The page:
Let's talk ... face to face
We should share our happiness and sadness with others face to face.
Nowadays, many people send e-mail or talk on the phone to their friends and relatives.
I don't believe this is the same as talking in person.
I prefer to talk to others in person because you can show your feelings, and you can see how others feel.
We cannot do that on MSN or by SMS.
Whether I am happy or sad, I prefer actually seeing and talking to someone instead of getting messages on the computer or mobile phone.
Being there when you talk to someone means a lot.
Yuki Tsang Ho-yin, Tsuen Wan Public Ho Chuen Yiu Memorial College
Election offers valuable lesson
Members of a student union have a big job to do. It is a lot of responsibility.
They have to have the support of the students and teachers to be elected.
I was one of the candidates in my school's student union election.
My first task was to get the students' support. It was tough but it was also fun.
Our team designed pamphlets and flyers to give to the students.
We discussed our plans and wrote slogans.
We handed out the pamphlets to the students, and shouted slogans in front of them.
I was excited when I heard our team had become popular in school.
No matter what the result is, I will never regret taking part in the election. I really enjoyed the process.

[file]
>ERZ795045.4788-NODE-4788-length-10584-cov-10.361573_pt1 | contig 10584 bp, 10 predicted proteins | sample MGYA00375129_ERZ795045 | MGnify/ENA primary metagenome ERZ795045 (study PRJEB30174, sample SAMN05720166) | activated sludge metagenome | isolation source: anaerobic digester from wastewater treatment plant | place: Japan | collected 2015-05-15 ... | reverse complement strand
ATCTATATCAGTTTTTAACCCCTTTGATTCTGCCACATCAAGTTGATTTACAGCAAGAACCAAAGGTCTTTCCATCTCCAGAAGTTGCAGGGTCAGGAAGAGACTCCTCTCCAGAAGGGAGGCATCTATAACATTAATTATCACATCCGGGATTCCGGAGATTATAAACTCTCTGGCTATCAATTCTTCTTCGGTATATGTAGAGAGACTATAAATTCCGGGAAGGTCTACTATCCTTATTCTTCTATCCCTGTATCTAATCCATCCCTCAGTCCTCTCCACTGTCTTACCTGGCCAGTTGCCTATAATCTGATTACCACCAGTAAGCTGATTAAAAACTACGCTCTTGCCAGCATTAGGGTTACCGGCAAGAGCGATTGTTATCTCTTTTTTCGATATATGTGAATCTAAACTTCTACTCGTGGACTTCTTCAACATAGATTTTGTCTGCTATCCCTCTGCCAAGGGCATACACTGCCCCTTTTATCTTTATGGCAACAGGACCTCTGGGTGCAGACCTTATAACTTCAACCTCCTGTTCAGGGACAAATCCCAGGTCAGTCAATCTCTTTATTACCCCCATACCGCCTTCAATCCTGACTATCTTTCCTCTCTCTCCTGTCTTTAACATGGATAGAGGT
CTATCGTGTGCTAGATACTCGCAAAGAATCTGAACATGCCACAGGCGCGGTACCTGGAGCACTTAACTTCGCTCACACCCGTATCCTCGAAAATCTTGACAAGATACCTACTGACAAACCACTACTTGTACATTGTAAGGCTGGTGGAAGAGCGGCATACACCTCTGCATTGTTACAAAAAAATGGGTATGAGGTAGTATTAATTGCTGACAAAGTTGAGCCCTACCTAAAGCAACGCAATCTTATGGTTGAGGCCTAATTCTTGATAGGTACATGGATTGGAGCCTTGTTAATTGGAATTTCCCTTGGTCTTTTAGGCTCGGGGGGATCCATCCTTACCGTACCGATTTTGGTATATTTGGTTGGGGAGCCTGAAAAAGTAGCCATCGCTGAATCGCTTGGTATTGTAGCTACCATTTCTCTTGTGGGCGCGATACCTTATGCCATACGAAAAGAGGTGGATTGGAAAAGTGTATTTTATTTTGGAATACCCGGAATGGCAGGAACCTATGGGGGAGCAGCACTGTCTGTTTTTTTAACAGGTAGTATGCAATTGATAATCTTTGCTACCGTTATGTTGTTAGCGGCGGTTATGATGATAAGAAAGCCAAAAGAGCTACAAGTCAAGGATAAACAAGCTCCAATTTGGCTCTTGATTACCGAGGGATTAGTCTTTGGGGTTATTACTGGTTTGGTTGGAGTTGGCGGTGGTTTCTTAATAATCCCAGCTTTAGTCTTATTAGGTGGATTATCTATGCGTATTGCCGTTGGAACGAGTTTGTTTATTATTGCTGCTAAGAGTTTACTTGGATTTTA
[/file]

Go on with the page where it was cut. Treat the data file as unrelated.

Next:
If I am elected, I will try my best to serve the students and make them happy. I will do my best.
Yau Chun-hei, STFA Tam Pak Yu College
Online English a boost for students
Many schools have joined free English learning websites to boost their students' language skills.
These are especially useful for secondary school students.
They provide English exercises and an interactive way to learn the language.
Students can also save money because the lessons are free.
I hope Hong Kong students will enjoy learning English, which is an international language.
I will try my best to improve my language skills.
Leung Hang-ling, Our Lady of the Rosary College
HK people are happy to help
Some people say Hong Kong people have little sympathy for the poor.
I disagree. Many of the city's rich people are very generous.
Li Ka-shing and Lee Shau-kee donate millions to charities and help set up schools.
Such acts of kindness show rich people in Hong Kong are concerned about the poor.
In addition, many stars care about people in need.
They visit poor countries and give money, food and other things to the people there.
Some even give lessons to the children and play with them to make them happy.
A lot of Hong Kong people donate money to a charity every month to help children from poor families.
Teenagers, too, play an important role.
They may not donate money but they take part in voluntary activities.
For example, they visit elderly people who live alone and help them with the housework.
The youngsters also sell flags and join other fund-raising activities organised by charities.
I believe locals from all walks of life try their best to help others.
There is no doubt Hong Kong is a place full of sympathy and concern.
Milky Chow Ka-tung